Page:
“You have the opportunity to make a heck of a lot of money with us going forward, and we’ll work together to drive your success,” Brandel said.

While this is the first time Ingram Micro Cloud has done the Comet Competition in Canada, it’s in its second run in several markets in the U.S. Onoprijenko said they’ll learn from the experience Stateside to make the program even better in surfacing ISVs and bringing them to the channel in the future. For example, he said that in some U.S. markets, this year, Comet is including a day of seminars and workshops designed to help the finalists get their channel plans together before the actual judging. He said it would make sense to bring that kind of format to next year’s Canadian Comet Competition, driving more value for everyone who enters.

Suzanne Gagliese, vice president of One Commercial Partner for Microsoft Canada, and a judge for the competition said she was impressed by the diversity of solutions presented, and praised the role Comet played in helping to find the channel stars of tomorrow.

“It’s going to take a lot of new solutions to come up with what our customers need and want,” she said. “This competition is about finding those solutions for today, tomorrow, and beyond.”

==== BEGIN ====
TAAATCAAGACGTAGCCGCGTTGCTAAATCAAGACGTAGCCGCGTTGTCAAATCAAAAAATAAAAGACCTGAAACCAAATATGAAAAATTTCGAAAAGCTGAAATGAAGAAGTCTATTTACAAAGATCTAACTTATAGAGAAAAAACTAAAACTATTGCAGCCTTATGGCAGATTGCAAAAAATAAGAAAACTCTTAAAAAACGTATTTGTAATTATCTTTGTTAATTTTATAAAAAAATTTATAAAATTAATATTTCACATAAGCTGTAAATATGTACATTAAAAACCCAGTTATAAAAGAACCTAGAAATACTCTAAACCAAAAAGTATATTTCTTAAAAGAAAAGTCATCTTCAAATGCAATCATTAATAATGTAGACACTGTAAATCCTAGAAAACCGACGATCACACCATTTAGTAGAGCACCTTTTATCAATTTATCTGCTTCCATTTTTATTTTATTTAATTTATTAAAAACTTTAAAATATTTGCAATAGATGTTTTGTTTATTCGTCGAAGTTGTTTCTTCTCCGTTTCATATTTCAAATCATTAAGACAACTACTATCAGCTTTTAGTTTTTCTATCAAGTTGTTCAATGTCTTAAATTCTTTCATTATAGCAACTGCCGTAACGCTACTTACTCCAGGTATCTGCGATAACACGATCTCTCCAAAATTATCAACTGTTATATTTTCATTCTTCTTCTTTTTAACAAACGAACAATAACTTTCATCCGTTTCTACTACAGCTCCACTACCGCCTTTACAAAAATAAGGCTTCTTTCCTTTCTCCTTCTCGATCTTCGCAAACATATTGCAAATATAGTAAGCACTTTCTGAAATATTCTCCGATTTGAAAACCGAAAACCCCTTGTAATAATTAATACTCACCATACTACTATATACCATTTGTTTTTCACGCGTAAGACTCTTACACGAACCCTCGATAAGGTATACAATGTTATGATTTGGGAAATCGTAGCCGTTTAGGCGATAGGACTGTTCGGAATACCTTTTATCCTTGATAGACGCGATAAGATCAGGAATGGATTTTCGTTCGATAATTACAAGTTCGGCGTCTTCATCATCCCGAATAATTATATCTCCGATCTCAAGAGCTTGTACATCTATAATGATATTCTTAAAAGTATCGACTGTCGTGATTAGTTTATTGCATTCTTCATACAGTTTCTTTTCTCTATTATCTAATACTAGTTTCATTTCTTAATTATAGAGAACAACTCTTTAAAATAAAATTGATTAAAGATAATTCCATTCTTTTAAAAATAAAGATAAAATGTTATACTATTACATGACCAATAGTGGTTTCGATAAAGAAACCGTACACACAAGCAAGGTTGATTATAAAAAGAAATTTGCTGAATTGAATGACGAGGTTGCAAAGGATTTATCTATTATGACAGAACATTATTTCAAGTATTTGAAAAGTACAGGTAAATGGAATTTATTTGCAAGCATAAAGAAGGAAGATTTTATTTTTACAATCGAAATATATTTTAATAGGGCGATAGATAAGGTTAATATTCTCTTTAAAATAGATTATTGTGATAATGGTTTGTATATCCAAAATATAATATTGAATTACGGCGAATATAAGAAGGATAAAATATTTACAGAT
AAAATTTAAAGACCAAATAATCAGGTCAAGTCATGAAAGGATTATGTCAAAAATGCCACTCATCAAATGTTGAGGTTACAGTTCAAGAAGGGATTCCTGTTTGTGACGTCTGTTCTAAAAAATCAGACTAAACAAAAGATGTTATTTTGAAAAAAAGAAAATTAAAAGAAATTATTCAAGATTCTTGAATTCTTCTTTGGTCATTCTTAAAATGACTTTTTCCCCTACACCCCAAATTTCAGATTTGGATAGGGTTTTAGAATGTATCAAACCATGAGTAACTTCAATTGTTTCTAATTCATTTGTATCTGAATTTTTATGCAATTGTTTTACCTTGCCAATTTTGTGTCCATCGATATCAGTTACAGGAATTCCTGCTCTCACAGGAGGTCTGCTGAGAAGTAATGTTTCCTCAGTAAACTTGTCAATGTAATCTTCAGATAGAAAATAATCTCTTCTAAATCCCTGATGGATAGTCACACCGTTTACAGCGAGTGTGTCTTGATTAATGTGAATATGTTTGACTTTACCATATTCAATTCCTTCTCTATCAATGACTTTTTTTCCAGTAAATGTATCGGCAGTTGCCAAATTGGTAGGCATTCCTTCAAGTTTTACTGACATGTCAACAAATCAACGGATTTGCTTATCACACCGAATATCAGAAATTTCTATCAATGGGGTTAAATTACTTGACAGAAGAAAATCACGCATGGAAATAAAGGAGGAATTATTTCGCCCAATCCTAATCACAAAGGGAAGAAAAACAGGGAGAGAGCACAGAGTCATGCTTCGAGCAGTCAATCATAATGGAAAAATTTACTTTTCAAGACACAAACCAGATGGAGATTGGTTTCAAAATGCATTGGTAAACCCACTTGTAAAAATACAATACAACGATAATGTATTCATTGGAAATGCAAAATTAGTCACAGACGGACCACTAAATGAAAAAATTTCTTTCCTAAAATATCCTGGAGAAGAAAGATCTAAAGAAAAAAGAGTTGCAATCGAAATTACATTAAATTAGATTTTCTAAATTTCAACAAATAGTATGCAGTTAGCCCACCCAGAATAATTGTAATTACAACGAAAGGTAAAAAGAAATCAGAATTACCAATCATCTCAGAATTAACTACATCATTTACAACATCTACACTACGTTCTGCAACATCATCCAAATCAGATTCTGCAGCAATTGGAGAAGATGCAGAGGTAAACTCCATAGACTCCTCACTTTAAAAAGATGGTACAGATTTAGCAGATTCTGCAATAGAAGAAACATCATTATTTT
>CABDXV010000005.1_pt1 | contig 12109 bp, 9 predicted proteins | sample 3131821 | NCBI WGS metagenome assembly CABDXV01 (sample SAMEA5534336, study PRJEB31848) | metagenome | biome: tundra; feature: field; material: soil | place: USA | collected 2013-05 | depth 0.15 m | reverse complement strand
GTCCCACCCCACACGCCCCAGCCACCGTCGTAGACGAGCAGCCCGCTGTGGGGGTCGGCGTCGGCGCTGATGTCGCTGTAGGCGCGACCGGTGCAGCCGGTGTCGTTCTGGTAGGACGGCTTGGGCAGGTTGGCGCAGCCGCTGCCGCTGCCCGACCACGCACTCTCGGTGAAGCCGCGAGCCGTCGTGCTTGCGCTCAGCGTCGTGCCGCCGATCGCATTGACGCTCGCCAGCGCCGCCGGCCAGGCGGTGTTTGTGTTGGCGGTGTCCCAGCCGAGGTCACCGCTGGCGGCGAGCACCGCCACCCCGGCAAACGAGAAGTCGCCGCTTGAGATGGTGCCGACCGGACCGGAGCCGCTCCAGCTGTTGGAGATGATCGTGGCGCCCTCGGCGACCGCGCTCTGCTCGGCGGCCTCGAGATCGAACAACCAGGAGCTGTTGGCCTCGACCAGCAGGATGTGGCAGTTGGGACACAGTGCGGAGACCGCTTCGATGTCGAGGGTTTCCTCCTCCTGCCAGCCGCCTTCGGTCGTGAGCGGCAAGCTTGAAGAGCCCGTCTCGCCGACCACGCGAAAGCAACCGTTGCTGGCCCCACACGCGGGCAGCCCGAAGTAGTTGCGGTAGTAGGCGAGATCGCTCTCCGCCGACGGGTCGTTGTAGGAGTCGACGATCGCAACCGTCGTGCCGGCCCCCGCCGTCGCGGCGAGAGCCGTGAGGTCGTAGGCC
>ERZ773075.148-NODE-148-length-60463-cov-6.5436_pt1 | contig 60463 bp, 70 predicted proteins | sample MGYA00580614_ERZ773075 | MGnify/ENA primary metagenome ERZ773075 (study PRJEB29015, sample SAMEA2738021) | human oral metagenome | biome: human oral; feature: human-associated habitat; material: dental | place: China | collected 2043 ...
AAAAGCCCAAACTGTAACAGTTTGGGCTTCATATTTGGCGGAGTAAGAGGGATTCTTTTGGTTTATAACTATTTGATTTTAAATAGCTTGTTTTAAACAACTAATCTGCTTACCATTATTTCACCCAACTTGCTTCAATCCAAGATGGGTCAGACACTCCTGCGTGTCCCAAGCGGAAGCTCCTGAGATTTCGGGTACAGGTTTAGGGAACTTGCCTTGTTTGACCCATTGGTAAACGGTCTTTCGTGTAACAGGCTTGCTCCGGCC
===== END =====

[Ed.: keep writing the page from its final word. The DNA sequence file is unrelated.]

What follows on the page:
Joining her as Microsoft representation on the judging panel was Adam Nanjee, managing director of Microsoft for Startups, who called the program “another feather in Canada’s cap in terms of the trajectory of all things startups.”

All the judges talked about the number of solutions coming out of a relatively small market like Canada, showing that a showcase like Comet is very needed.

“We need to be doing more of this in the industry, and particularly in Canada, given our strength in startups,” said Gagliese.

Robert Dutt

Robert Dutt is the founder and head blogger at He has been covering the Canadian solution provider channel community for a variety of publications and Web sites since 1997.